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More than 70 guests attended the occasion which marked the rescue and restoration of the landmarks by the dedicated volunteers of the Wakatipu Community Maritime Preservation Society after 12 years and $800,000.
Society chairman Tony Butson told the crowd that during the toughest days of the project he thought
the buildings would never be finished, let alone opened by the Prime Minister.
Mr Butson thanked representatives of the 10 funders who trusted society members to do the job.
He expressed his gratitudeto the tradespeople and suppliers who made the redevelopment possible.
The chairman described the restoration of the building as a chimera, a mythical creature with a variety of animal body parts, due to the variety of materials and building styles which had to be dealt with, as the society followed the conservation principle of repair rather than renew.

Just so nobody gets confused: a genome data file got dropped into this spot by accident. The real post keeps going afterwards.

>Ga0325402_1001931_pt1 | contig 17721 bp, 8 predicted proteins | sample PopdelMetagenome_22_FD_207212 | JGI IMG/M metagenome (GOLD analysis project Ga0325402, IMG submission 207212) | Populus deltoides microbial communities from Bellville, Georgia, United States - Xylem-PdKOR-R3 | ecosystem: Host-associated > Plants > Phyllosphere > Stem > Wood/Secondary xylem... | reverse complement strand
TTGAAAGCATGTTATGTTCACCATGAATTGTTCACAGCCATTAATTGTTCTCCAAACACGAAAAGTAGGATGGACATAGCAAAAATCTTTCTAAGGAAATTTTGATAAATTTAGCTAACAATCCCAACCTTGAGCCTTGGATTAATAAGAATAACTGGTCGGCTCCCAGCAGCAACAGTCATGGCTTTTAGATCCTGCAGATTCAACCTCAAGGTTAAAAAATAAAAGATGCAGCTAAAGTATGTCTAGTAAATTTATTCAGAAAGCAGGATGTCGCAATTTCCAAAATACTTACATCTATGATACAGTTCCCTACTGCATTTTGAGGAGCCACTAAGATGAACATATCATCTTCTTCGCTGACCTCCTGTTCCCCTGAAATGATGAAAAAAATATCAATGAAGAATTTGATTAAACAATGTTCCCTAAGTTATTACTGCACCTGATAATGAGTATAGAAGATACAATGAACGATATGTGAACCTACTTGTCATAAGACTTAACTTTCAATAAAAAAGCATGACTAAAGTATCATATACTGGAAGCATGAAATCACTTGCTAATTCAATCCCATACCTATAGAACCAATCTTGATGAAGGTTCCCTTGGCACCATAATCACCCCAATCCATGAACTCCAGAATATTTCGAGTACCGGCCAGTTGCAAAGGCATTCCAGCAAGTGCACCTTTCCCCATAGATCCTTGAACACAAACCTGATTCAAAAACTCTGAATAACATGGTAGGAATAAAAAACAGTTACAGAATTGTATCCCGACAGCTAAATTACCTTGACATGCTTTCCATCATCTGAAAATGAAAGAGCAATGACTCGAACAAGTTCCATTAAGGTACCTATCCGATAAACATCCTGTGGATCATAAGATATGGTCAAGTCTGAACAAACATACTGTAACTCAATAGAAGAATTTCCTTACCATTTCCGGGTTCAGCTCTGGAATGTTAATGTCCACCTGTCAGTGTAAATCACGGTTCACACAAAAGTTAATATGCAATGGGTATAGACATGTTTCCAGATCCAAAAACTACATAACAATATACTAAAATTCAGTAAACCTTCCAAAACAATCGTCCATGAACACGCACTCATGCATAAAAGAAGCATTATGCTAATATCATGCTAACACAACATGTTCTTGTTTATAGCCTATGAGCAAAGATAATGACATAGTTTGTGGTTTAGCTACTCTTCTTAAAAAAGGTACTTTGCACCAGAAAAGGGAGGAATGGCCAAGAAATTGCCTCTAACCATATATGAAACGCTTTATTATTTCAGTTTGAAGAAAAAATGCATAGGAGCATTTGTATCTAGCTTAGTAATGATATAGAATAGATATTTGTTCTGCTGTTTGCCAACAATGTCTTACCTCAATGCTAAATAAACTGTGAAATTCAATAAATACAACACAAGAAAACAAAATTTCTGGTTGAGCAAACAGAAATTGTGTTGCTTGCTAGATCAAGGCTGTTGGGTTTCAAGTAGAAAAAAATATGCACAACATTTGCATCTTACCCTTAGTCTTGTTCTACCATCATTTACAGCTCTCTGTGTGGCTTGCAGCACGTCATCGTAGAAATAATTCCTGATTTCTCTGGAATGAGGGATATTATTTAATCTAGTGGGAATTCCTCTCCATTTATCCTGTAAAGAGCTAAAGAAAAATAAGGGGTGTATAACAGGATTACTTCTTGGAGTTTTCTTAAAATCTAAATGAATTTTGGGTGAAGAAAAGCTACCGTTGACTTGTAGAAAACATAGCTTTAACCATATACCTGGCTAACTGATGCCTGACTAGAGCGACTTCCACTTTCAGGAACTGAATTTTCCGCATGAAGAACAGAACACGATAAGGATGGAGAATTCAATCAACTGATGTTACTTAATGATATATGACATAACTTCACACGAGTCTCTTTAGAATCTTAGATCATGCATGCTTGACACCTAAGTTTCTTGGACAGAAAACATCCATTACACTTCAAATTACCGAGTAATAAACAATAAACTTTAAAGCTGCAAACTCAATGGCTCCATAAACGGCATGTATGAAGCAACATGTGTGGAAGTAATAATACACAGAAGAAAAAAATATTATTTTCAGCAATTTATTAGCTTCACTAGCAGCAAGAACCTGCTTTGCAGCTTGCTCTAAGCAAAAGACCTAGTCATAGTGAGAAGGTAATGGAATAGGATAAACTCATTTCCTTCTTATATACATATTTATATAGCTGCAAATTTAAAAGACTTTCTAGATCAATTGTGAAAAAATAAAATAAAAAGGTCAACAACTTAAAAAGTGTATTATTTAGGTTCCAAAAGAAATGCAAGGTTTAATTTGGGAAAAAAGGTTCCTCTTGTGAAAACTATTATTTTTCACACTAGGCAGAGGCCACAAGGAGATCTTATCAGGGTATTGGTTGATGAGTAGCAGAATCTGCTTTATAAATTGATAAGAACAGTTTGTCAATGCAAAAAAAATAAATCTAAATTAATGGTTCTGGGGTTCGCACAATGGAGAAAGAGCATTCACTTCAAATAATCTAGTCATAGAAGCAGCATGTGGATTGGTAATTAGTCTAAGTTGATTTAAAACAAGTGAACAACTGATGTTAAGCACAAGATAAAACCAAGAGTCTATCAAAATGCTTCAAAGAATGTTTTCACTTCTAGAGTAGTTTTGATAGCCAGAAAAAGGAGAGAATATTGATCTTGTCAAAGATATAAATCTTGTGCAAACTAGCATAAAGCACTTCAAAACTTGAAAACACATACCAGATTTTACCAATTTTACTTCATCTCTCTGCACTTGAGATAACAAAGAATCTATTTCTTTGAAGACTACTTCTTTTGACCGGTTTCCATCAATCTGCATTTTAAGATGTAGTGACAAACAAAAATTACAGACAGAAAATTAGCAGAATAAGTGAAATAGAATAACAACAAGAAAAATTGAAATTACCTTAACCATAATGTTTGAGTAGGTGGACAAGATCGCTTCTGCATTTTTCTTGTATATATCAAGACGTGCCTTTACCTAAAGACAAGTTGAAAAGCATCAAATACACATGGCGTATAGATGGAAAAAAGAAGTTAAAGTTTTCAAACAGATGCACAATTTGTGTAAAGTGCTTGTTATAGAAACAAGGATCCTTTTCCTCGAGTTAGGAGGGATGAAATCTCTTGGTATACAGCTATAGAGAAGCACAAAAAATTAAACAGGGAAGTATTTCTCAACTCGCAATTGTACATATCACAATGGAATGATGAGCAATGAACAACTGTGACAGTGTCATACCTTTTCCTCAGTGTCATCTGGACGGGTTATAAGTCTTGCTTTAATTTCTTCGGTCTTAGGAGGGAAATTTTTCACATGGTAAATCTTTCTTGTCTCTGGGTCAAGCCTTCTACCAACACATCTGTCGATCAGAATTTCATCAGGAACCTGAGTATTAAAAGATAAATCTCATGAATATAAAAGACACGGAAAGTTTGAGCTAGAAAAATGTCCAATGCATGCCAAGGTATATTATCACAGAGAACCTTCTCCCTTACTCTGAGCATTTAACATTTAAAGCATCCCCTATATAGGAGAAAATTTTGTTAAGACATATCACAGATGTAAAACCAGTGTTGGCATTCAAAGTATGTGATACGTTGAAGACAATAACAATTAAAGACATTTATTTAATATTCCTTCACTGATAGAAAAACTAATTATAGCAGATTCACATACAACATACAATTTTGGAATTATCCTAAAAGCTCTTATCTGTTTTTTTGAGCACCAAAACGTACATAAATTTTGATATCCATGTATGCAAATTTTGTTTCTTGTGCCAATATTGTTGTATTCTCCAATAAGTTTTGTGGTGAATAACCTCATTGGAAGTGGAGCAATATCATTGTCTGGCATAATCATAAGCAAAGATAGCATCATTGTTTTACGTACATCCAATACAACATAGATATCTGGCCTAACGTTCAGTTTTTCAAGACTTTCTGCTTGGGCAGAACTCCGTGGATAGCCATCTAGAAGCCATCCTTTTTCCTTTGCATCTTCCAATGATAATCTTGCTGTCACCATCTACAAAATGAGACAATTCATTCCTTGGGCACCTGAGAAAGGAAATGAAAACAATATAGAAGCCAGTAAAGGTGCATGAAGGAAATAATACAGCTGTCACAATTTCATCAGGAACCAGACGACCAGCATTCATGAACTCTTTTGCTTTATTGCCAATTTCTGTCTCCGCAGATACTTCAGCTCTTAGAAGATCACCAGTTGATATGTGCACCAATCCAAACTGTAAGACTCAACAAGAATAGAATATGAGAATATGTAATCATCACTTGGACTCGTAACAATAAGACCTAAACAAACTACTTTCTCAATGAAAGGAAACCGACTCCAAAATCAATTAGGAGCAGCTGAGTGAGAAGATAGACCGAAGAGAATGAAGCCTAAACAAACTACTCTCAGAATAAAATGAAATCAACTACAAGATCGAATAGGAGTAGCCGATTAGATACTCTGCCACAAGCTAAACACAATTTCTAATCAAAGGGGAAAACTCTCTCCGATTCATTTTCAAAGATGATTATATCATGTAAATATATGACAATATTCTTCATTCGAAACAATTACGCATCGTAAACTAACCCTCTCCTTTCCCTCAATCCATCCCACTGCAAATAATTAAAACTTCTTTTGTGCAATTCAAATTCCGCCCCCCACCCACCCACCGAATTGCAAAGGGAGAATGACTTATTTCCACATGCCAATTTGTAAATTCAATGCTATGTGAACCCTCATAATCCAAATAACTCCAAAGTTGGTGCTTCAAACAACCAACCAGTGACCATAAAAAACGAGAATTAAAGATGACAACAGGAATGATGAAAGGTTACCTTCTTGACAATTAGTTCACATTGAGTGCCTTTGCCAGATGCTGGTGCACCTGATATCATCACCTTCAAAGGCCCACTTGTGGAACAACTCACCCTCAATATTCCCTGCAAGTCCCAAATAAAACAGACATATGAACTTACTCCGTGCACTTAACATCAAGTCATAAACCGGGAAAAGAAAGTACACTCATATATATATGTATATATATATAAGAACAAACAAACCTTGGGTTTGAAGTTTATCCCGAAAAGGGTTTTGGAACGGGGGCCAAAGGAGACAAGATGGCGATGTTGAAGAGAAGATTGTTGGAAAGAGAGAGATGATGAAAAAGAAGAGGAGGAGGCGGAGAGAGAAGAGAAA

Mr Key told the audience ''We are what we were in the past'' and attributed the effort to preserve a bygone era, which ''could easily have been lost to the wrecker's yard''.
The Prime Minister, who is also Minister of Tourism, applauded the ''great ingenuity'' of turning the shed and office into a place people wanted to visit, with the addition of a cafe and bistro.
''One of the great things about Queenstown is not just the natural beauty, it's the history of the place ... that's just magnificent,'' Mr Key said.